Editors Note: Metering in Camera | From Lastolite School of Photography was originally written by Mark Cleghorn for www.lastoliteschoolofphotography.com and has been reproduced with permission.
Metering in Camera
On camera metering allows for very quick exposure readings to be taken as the light falling onto the camera sensor through the lens is measured. Then by adjusting either the ISO, the aperture, the shutter speed or a combination of any of the three an exposure is set.
Although it sounds simple, for accurate readings a little experience will go a long way. The different metering modes on a camera simply select more or less areas of the scene to analyse before setting a correct automatic exposure.
If you are using the manual exposure mode, the camera’s metering system will give you a guide in the view finder by showing you an under or over exposure reading, you then use these indicators as a guide when adjusting the aperture, shutter speed or ISO to gain a correct exposure.
Matrix or Evaluative Metering – This metering mode uses multiple areas of the scene to gather information in tone to generate an average exposure to the image using the most complicated on camera metering system. This is often referred to as ‘lazy metering’ as the camera is allowed to decide the exposure and 8 out of 10 times it’s pretty accurate.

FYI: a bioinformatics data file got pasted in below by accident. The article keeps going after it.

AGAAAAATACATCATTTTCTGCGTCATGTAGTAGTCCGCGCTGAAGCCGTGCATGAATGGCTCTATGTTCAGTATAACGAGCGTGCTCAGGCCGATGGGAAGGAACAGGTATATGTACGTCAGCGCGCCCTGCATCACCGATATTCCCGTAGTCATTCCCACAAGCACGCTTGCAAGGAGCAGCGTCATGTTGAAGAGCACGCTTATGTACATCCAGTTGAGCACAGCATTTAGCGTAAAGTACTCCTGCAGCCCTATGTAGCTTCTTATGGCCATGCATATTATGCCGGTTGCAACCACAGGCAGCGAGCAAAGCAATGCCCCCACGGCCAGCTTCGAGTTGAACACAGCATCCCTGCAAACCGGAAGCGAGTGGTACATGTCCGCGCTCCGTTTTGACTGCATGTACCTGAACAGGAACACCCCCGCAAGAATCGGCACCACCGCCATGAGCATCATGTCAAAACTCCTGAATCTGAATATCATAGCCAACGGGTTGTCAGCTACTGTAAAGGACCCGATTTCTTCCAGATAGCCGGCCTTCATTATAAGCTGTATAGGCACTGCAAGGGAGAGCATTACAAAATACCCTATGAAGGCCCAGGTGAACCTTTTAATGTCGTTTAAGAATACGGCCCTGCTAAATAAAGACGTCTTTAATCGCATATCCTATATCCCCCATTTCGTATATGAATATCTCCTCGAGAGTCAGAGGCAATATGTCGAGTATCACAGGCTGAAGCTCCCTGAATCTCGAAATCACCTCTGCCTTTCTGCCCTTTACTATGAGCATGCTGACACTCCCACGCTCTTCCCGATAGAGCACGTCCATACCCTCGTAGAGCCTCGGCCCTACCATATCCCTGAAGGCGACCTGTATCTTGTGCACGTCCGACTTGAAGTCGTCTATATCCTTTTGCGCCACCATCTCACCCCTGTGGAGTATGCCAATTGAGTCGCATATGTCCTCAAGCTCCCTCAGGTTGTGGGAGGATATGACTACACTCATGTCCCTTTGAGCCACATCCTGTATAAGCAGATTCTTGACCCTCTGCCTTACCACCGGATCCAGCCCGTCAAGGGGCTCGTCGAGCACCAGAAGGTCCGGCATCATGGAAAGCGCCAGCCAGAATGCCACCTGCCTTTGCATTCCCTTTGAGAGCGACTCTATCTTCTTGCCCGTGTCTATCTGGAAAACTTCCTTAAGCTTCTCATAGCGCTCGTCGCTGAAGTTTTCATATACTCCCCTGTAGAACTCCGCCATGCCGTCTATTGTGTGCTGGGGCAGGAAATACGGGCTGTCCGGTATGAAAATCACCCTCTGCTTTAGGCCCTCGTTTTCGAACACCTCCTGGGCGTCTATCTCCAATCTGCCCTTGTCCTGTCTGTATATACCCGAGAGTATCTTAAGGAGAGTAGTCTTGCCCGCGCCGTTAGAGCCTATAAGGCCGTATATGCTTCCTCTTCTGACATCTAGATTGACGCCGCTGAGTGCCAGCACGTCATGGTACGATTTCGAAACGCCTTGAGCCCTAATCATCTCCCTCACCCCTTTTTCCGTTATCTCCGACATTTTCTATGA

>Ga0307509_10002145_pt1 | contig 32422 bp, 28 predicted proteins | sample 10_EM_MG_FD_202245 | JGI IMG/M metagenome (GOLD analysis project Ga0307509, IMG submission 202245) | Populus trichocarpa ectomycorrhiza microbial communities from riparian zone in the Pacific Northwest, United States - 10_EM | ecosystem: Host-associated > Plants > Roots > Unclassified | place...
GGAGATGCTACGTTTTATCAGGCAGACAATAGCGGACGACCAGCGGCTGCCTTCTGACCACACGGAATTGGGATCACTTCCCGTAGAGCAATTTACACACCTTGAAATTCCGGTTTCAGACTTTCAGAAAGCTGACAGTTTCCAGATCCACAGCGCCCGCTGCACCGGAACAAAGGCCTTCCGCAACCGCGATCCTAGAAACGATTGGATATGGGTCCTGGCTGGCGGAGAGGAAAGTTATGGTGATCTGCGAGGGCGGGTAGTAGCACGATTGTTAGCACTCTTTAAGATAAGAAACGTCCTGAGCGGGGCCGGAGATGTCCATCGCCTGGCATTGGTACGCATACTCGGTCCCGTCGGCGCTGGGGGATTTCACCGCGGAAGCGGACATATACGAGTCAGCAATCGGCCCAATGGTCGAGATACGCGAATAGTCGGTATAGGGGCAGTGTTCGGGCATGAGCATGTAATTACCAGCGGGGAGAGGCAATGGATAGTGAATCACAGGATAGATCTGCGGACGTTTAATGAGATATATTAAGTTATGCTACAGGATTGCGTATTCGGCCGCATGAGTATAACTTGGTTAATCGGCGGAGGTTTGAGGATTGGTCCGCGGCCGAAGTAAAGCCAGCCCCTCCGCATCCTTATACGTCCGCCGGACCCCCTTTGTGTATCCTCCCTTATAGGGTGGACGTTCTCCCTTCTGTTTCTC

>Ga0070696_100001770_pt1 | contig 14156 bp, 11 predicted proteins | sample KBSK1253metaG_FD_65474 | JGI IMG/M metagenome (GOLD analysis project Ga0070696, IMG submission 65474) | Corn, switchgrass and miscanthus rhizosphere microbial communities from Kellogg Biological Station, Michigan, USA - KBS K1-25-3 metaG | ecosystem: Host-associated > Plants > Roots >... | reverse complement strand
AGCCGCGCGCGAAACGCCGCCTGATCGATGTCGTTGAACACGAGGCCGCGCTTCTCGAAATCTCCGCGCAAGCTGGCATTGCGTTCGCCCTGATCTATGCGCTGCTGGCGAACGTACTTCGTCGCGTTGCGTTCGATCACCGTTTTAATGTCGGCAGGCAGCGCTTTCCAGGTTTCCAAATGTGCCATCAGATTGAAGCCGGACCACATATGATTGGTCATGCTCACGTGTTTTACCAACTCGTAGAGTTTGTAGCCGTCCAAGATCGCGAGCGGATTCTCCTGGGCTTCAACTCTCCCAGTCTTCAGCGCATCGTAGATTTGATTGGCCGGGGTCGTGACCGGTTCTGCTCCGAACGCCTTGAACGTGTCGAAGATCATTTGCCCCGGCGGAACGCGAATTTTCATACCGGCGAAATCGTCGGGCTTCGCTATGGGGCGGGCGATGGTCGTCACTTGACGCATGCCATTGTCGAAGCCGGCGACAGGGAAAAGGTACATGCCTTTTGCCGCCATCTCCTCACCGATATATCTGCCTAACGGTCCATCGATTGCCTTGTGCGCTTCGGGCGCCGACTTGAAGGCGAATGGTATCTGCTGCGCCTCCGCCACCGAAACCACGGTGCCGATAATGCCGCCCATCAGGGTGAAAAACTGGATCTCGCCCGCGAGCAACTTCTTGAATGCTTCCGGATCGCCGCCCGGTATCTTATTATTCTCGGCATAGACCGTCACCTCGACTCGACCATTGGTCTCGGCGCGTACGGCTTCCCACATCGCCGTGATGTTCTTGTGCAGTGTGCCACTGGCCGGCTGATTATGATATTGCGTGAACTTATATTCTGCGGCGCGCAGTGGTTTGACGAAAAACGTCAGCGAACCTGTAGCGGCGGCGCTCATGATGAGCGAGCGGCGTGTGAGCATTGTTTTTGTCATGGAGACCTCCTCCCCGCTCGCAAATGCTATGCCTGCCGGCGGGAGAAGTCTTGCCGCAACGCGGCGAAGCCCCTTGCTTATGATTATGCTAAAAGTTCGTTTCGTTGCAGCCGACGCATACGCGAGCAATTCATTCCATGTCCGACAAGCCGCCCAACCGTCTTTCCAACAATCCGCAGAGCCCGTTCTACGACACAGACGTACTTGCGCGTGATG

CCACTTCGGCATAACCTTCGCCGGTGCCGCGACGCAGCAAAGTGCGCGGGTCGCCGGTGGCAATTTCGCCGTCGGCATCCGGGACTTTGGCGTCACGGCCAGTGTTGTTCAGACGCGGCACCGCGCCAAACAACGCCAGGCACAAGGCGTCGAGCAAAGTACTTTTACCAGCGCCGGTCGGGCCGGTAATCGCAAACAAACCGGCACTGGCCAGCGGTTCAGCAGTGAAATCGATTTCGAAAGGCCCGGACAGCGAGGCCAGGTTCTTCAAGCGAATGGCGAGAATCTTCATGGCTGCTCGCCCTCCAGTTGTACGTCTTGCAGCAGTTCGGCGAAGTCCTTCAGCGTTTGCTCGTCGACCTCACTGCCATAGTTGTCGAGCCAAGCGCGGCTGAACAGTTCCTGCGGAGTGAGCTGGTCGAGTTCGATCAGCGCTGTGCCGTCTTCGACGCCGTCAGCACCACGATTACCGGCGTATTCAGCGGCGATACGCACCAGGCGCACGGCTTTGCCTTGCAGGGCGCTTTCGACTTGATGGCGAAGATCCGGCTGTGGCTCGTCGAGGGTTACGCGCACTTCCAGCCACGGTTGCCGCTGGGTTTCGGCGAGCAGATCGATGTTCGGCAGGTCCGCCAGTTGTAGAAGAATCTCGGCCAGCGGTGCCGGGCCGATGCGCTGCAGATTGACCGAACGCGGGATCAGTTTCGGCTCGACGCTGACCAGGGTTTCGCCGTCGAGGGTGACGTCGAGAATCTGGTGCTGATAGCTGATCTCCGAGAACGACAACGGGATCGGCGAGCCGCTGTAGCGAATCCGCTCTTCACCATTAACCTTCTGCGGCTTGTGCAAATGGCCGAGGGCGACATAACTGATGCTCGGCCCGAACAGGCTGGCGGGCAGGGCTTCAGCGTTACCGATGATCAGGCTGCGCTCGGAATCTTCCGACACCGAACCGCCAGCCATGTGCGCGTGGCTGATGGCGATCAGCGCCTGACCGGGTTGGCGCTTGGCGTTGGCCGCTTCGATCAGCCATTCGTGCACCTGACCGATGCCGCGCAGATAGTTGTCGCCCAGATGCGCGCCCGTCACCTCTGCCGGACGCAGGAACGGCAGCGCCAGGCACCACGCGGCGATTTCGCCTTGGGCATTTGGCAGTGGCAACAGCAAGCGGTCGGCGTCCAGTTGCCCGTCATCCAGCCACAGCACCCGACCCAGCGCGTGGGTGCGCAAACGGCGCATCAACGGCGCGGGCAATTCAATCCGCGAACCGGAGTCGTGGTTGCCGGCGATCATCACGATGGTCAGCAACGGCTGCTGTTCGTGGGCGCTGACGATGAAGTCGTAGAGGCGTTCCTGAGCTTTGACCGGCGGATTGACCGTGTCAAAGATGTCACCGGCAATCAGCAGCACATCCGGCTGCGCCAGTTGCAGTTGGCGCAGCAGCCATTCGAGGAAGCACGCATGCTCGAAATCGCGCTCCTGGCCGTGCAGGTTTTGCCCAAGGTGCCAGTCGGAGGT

Centre Weighted Metering – Is probably the most common metering method used when measuring an exposure with a DSLR as it meters for the scene but gives dominance to the centre of the image. CWM is most suited to people photography like portraits and weddings.
Spot Metering – Is the most accurate metering mode when used correctly as it allows you to pick a specific point in the scene using the TTL for the exposure. Spot metering can be as accurate as 1 degree with a hand held meter but cameras are around 3% of the area of the frame, which makes it perfect for complicated scenes especially landscape photography where different levels of contrast are almost guaranteed.
Partial Metering – This mode is ideal when the background is much brighter than the subject. Perfect for back-lit sunny wedding days as it will assist you in the metering, allowing you to keep your distance from the wedding party if you are shooting reportage candids.
Problems – The only real exposure errors occur when the on camera metering system is looking at either a very bright scene or a very dark scene, this is why cameras have the ability to set a plus or minus compensation to the exposure value being given.
For dark subjects – a – Minus setting should be applied in compensation as the metering will bias towards over exposing to bring out more detail, which will at the same time burn out the highlight details.
For light subjects – a + Plus setting should be applied as the camera’s metering will try and underexpose the image to make white a tone of grey. This results in a muddy and underexposed image.